From the Bradenton Herald this week came the headline, “Nine busted for poaching alligators and taking more than 10,000 eggs” on a news story by Mark Young. The article indicated that the “Florida Attorney General’s Office announced nine individuals ranging in age from 22 to 73 were busted Wednesday on a variety of charges related to poaching alligators and illegally harvesting more than 10,000 alligator eggs.”

Recently, a fairly large alligator was photographed crossing a green on one of the golf courses I have played.

(An American alligator walks onto the edge of the putting green on the seventh hole of Myakka Pines Golf Club in Englewood, Florida in a photo by Bill Susie.)

These alligator moments brought to mind my childhood encounters with alligators and, unfortunately, memories of my father’s contributions to the decline of the alligator population in the 1950’s through his poaching practices. At the time, he could get $4 or $5 a foot for hides, so on a successful night he could make $80 to $100 because he never took more than two gators on any given night. Since he only made about $3000 a year as a ranch hand, that extra cash helped pay for automobile and rodeo expenses.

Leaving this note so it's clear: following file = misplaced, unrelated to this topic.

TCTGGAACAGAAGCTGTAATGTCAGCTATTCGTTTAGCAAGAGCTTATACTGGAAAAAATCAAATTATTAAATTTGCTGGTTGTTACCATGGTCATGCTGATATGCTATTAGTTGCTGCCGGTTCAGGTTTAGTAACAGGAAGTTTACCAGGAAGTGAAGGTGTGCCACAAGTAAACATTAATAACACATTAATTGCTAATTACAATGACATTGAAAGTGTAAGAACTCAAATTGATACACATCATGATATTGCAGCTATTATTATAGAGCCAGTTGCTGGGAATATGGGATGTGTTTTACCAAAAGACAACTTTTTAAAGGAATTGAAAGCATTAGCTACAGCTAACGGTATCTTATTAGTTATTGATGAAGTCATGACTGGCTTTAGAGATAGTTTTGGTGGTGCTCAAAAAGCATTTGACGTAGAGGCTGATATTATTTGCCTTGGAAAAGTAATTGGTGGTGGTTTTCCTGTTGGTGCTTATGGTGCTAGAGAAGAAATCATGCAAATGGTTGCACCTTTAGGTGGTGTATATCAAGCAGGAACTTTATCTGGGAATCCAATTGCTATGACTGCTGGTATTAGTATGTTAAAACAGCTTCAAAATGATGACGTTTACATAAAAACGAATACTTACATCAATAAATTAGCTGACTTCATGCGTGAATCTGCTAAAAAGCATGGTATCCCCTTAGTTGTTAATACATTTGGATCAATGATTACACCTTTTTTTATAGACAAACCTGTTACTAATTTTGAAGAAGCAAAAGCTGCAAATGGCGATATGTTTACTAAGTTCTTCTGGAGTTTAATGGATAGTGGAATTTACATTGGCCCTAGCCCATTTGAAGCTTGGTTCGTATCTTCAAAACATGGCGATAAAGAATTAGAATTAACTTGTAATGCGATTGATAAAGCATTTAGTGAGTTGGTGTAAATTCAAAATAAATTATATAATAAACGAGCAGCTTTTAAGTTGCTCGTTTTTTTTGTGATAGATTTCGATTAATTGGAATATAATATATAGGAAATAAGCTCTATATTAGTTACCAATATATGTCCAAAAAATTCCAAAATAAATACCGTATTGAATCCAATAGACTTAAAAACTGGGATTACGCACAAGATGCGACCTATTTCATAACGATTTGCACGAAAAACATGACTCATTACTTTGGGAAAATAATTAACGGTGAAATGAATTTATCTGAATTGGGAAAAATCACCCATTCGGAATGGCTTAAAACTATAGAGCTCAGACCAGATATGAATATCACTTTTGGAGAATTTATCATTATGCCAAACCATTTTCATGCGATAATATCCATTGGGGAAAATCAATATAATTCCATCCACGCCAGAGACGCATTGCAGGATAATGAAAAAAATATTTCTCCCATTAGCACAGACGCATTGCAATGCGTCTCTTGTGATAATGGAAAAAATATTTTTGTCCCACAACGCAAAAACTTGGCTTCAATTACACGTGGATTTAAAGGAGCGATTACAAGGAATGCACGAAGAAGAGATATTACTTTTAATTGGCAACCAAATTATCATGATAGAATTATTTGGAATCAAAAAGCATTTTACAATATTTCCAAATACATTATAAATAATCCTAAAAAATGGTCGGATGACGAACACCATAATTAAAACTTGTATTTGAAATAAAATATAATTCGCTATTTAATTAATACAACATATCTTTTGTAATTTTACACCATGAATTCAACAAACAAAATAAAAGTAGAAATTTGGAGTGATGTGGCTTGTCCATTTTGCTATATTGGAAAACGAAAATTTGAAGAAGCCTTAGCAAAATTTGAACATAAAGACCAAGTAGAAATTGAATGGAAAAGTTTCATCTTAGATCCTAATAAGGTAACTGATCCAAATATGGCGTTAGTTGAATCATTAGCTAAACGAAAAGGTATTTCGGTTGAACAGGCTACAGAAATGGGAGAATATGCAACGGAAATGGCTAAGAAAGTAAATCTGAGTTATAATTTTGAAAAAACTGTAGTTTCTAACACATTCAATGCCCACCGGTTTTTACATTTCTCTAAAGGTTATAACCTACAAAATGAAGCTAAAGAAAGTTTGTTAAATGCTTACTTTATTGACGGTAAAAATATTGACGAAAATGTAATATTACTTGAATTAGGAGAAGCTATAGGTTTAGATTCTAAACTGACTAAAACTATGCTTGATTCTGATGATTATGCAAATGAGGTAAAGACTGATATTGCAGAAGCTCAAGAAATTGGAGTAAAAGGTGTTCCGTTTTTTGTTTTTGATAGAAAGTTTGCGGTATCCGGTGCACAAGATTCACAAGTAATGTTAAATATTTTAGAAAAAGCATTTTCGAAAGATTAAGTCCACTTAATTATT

From the 16th chapter of Growing Up Floridian:

Tanned gator hides tacked along back-porch walls, which bore witness to our father’s midnight flashlight-directed hunting prowess, dismayed us. In the outside closet off the carport where our father parked his 1958 Ford Ranchero, rolled bundles of salted gator hides waited for a visit from the quiet Cuban who showed up in the middle of the night every three or four months. Hides came off the walls and bundles disappeared from the closet suddenly every once in a while. Invariably, the next day an officer from the Florida Fish and Game Commission would drive on to the ranch and have a terse conversation with our father. We were never privy to those conversations, but we knew some cleverness had taken place when our father began grinning as the FFGC truck would disappear into the tree line. How he knew about the visit ahead of time we never found out, but he never got arrested for poaching.